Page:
Credit: Wedding Crashers: Richard Cartwright

The one fair criticism leveled at the deliriously ribald Wedding Crashers is that it just didn’t know when to quit — that overlong montage to the Isley Brothers’ ”Shout,” a protracted third act — so an ”uncorked” edition that passes the two-hour mark might be too much of a good thing. The seven new scenes have a pretty high batting average, though, and the best (Vince Vaughn running into a former conquest at a wedding; Vaughn having an unwelcome assignation with Grandma; Vaughn discussing self-pleasure with the right reverend Henry Gibson) add to Wedding Crashers‘ ramshackle good vibe. Note that all of those moments involve Vince Vaughn rather than Owen Wilson; note that this is not a coincidence. EXTRAS The regular R-rated theatrical cut is here, as well as four deleted scenes with commentary, a soundtrack listing that links to selected scenes in the film, and 24 on-screen pages of ”Rules of Wedding Crashing.” (”The unmarried female rabbi — is she fair game? Of course she is.”) Of the two commentary tracks, the one with Vaughn and Wilson is amusing, smug, and disposable. Director David Dobkin, by contrast, turns out to be a regular Chatty Cathy, and his insights are alternately spot-on (he calls the film ”a coming-of-age story for 35-year-old men”) and sweetly pompous (”I love complex tonalities in a movie”).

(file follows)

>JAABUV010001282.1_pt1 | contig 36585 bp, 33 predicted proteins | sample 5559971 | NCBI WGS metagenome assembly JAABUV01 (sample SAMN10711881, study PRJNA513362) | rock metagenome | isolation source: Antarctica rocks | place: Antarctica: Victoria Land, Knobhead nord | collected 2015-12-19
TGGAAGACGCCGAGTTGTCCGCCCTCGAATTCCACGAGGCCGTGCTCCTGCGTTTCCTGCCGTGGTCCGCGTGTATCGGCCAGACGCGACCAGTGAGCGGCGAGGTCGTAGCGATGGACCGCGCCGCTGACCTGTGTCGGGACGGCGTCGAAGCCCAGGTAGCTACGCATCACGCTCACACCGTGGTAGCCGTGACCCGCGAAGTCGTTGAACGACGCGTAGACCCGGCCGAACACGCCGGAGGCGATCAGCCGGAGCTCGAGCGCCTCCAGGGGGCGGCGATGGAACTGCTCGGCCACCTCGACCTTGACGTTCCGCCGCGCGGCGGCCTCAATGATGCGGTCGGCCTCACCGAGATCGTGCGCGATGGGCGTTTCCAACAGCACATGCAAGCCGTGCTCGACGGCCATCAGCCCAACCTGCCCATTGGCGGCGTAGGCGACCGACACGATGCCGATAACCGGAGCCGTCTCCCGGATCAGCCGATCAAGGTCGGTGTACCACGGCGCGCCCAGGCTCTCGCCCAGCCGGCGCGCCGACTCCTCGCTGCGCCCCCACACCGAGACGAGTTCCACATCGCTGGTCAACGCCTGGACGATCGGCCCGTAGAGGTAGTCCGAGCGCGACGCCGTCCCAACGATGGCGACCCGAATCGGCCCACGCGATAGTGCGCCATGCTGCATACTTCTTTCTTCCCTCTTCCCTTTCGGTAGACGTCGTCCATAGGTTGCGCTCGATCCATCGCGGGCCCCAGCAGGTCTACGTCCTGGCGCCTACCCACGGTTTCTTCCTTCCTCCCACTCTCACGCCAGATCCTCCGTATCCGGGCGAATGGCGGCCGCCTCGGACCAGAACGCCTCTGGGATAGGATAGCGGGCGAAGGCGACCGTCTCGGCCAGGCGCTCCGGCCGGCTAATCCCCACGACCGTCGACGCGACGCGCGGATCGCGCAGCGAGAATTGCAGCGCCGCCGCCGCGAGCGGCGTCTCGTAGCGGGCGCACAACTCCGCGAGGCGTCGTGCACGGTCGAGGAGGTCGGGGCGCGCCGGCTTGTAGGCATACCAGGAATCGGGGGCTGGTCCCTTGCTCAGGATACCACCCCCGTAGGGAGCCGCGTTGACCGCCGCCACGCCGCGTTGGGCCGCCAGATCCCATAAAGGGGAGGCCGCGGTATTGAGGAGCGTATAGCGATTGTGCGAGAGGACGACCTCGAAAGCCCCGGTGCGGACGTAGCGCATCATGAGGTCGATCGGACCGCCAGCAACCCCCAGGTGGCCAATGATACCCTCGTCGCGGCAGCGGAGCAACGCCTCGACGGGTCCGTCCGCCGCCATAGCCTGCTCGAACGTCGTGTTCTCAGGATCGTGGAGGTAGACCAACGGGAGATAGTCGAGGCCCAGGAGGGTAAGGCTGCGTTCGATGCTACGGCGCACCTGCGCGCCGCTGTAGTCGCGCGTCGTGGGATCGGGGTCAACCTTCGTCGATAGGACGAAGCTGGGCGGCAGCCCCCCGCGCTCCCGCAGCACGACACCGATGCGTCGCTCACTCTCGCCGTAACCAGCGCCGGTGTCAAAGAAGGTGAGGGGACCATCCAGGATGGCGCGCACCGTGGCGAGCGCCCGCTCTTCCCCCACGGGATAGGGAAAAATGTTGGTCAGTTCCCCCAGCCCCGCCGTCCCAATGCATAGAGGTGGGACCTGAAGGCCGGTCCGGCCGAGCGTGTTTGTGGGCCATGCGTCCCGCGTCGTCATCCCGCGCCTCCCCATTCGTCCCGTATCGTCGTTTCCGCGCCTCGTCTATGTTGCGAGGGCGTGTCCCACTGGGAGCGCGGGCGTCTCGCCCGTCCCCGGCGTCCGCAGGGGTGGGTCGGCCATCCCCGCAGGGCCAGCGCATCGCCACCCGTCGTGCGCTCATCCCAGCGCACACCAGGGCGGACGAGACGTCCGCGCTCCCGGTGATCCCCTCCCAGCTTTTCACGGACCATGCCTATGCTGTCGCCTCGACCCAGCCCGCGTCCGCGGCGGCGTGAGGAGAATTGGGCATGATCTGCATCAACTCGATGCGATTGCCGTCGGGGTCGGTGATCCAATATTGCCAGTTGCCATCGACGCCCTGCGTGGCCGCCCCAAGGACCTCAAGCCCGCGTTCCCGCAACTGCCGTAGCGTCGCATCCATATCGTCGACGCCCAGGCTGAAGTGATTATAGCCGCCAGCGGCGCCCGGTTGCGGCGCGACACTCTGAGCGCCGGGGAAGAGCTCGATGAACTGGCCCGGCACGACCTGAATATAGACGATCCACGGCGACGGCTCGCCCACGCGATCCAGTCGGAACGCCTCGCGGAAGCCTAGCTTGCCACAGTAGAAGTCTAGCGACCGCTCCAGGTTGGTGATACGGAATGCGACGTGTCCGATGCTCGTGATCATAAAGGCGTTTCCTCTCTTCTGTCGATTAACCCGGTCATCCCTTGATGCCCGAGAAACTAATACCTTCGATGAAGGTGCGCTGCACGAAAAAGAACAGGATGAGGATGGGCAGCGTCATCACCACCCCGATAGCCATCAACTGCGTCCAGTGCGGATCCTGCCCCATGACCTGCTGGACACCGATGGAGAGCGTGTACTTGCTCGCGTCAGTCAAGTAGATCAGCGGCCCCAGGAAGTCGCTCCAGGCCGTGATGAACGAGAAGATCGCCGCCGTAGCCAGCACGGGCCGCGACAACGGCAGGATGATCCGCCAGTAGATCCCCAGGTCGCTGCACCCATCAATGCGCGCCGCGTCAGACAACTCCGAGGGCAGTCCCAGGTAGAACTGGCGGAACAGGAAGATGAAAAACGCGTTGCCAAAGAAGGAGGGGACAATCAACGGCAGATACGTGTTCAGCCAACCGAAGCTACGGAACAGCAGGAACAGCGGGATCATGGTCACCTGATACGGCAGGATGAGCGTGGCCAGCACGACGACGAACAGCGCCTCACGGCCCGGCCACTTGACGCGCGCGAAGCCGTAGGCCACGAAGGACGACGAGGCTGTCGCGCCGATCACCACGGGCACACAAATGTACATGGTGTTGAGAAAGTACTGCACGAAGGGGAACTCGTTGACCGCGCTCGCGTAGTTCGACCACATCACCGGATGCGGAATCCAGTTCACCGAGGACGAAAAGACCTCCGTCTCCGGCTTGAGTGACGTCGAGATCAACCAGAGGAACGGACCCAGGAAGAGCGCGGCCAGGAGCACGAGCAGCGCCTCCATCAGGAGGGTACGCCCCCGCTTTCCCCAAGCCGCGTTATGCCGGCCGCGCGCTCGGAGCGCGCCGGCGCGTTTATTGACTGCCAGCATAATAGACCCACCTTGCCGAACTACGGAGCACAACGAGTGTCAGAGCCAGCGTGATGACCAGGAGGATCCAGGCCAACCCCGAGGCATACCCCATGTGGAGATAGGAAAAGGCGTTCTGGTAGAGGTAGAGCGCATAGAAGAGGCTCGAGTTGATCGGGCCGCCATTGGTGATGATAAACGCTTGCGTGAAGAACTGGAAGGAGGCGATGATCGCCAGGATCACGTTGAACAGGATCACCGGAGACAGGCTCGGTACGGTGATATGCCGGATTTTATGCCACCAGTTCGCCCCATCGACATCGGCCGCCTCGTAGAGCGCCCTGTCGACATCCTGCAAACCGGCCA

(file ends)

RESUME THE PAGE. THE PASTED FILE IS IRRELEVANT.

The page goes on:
Wedding Crashers
  • Movie
  • 114 minutes